Most business owners understand that excellent service is imperative to their success, however, only a few organizations can consistently deliver.
Why is that?
There are many reasons why a customer service model may break down: rapid growth, unforeseen supply chain issues, inventory challenges, or company morale. If you run a business, you know that you can’t wholly avoid service challenges, but companies who integrate service excellence into their business strategy, recover from service challenges more quickly (Hart, Heskett, & Sasser, 2014).
The great thing about leveraging customer service as part of your marketing strategy is that it doesn’t have to be expensive. Smaller organizations are often more agile and autonomous, enabling them to set the standard for customer care in their industries. It’s a competitive landscape for small businesses who are competing against multi-national companies with seemingly unlimited resources, but while a small company may not have the resources to implement the latest technologies, consistently exceeding customer expectations can have tangible results.
5 Benefits of Customer Service
- Improve Sales. Customers who have a good experience with your business are likely to buy again, buy more, and buy more often. Since the cost of acquiring new customers can be significant, these repeat sales are also very profitable. Most industry experts agree it costs as much as five times more to replace a customer than it does to retain one (Hart, Heskett, & Sasser, 2014).
- Employee retention. Good service creates happy customers, and satisfied customers are more pleasant for employees to serve. Being empowered to create excellent service experiences also gives employees a sense of pride.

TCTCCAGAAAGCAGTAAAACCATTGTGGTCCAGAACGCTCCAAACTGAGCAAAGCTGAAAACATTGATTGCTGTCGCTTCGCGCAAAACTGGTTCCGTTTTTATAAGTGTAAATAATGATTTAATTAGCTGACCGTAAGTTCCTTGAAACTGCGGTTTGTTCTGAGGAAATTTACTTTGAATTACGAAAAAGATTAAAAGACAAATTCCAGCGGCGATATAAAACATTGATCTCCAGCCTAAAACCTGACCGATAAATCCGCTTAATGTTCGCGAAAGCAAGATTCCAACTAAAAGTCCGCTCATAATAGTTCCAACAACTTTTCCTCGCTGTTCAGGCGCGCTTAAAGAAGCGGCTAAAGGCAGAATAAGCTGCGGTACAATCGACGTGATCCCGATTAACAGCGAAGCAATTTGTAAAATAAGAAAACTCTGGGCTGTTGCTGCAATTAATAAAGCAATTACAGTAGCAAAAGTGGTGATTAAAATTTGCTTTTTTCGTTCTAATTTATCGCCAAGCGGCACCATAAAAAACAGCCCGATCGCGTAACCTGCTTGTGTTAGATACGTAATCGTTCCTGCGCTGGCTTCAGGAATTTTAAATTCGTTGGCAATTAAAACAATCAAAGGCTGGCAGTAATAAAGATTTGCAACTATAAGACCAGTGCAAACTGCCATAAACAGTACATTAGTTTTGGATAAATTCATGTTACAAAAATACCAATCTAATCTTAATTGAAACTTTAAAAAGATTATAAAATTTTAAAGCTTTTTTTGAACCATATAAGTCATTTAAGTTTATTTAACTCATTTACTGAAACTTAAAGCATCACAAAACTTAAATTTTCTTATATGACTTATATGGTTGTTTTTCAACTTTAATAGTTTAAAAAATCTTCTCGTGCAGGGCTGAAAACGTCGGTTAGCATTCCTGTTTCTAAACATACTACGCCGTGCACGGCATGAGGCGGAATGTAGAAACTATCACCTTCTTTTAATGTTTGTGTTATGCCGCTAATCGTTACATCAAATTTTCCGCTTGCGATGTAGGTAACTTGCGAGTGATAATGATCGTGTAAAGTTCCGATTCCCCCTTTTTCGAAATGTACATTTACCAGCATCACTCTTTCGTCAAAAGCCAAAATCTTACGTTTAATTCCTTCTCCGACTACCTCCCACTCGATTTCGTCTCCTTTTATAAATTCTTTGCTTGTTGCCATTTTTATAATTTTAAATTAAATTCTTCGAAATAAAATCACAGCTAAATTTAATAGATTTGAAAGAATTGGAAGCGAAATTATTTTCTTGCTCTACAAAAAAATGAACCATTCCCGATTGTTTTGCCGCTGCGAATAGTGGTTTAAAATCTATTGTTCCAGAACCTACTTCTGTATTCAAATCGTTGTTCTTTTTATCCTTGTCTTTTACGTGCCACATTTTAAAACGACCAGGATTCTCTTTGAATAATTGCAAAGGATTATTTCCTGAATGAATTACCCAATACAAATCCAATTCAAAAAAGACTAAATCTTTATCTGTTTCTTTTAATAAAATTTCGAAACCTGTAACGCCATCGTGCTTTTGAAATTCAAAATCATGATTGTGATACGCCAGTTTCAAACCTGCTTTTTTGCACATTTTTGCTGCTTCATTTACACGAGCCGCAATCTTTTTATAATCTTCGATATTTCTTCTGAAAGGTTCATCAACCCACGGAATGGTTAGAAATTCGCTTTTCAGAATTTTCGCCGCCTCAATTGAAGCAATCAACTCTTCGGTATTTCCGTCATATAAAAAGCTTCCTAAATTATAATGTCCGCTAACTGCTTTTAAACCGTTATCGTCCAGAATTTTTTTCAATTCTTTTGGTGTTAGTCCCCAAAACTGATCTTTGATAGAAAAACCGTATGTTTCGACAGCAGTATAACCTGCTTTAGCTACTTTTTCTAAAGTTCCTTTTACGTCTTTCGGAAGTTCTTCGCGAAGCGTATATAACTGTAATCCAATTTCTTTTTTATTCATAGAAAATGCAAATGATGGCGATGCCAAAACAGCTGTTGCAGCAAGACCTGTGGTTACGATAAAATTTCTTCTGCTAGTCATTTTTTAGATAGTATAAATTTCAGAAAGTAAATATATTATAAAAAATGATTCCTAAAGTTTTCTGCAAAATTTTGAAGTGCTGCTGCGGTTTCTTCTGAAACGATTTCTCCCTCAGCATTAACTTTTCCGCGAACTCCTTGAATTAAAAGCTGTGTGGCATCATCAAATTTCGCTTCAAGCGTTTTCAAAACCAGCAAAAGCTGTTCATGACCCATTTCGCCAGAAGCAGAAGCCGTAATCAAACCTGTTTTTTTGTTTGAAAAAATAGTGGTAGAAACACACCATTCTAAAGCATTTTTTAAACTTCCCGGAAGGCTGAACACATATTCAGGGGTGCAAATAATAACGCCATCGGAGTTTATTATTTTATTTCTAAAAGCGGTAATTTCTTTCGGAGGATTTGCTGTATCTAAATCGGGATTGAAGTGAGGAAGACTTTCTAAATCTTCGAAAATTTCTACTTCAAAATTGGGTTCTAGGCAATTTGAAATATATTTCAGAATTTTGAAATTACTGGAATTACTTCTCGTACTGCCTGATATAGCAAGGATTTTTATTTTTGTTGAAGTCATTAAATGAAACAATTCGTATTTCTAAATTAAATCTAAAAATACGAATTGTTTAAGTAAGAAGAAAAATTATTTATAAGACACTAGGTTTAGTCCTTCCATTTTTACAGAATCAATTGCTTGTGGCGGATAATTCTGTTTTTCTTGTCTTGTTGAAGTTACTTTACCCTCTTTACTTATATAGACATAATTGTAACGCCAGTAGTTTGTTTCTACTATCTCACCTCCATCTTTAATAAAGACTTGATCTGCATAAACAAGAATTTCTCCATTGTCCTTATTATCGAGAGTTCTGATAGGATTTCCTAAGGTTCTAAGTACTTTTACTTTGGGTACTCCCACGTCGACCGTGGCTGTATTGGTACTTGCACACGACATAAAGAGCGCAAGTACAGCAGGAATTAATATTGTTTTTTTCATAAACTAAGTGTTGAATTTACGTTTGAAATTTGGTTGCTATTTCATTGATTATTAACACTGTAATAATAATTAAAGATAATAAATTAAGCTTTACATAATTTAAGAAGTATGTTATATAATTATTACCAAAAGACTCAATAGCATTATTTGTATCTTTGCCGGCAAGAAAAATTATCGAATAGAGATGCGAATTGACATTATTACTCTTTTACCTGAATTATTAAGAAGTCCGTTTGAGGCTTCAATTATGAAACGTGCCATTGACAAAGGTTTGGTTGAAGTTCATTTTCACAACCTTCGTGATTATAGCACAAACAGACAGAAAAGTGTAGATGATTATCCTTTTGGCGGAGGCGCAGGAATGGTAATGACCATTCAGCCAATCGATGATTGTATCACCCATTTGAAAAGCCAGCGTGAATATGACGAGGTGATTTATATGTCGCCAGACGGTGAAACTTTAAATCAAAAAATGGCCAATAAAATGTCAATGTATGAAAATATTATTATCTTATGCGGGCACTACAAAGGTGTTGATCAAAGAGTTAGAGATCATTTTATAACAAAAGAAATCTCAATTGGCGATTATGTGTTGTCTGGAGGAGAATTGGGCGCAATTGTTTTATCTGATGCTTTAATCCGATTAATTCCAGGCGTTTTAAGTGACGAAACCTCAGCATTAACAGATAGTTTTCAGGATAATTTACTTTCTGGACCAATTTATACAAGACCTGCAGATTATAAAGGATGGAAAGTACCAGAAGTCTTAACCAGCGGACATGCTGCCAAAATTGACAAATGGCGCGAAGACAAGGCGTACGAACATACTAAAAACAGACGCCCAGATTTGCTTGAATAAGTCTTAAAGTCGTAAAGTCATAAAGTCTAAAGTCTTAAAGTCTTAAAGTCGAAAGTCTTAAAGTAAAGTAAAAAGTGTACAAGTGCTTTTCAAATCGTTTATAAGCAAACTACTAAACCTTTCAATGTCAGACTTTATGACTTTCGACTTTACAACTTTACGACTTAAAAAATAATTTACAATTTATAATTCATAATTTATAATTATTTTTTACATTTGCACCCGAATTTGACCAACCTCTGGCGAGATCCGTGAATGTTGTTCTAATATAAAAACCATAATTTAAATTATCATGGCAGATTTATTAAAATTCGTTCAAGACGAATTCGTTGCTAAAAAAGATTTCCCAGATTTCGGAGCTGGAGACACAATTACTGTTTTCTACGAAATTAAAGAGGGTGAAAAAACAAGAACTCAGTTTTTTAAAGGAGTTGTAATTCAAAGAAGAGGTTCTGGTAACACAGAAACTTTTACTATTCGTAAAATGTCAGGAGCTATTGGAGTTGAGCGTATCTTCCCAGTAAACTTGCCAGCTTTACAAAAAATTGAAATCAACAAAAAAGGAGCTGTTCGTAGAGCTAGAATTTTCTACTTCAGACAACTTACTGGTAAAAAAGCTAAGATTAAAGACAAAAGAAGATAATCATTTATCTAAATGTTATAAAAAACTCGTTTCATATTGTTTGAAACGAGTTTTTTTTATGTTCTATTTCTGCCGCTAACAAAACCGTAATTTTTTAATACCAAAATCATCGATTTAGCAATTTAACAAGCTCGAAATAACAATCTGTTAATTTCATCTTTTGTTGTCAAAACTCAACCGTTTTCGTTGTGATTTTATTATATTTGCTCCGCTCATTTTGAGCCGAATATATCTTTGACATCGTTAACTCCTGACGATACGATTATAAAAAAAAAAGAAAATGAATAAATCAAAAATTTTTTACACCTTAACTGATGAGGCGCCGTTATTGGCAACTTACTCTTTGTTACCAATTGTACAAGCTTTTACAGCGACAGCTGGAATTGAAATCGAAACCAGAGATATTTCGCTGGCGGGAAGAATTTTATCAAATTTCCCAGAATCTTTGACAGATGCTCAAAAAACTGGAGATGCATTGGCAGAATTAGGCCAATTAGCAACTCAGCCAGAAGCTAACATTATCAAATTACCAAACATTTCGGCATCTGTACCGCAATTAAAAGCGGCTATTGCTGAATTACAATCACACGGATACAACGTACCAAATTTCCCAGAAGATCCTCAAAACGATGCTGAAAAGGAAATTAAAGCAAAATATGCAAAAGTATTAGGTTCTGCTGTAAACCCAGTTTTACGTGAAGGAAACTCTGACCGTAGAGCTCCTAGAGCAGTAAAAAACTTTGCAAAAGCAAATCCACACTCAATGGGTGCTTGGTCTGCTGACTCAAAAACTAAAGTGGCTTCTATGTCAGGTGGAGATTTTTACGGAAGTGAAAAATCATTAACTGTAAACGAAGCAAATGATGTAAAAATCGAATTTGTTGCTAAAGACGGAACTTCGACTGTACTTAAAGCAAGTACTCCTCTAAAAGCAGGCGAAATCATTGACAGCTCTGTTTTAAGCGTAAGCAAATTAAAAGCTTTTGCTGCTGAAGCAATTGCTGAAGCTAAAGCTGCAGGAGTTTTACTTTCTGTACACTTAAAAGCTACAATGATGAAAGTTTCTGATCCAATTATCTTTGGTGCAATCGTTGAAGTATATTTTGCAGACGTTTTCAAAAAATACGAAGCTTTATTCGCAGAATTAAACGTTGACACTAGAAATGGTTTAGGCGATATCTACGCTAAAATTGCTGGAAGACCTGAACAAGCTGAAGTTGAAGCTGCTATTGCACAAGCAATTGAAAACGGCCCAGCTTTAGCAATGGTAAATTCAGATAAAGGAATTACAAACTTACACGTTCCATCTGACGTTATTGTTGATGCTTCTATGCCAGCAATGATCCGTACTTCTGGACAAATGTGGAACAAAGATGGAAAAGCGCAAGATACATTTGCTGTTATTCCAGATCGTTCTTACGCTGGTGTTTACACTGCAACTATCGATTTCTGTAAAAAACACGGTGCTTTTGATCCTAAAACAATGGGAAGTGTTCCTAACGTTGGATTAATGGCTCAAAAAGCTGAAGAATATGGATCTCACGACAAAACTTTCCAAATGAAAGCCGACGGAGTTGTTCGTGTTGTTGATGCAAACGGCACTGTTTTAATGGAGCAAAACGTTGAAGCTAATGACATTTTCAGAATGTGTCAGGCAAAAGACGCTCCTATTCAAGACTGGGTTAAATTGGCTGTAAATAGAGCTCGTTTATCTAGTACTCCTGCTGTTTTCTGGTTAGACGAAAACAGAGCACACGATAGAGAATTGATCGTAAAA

- Brand advocacy. When you delight your customers, they are likely to spread the word about your company and recommend your product or service. The experiences your customers share become a part of your brand. What brands immediately come to mind when you think of good customer service? Ritz Carleton? Zappos? Disney? Even if you haven’t had a personal experience with these companies, you likely have some association of exceptional service with these brands.
- Higher margins. As a small business, you may not have the ability to offer the low prices that multi-nationals or chain stores can. By providing excellent customer care, you can create real value that offsets a slightly higher price. As you establish your brand as one that offers high-end service, you may be able to charge a premium price over all your competitors.
- Competitive advantage. It takes time and effort to create a culture where your business consistently puts service at the core. A good customer service strategy is unique to each company, and when done well, it can create a long-term competitive advantage. By emphasizing customer service in your marketing strategy and then delivering on that promise, you’ll set yourself apart with something that is not only unique but challenging for your competition to replicate.
When Service Falls Short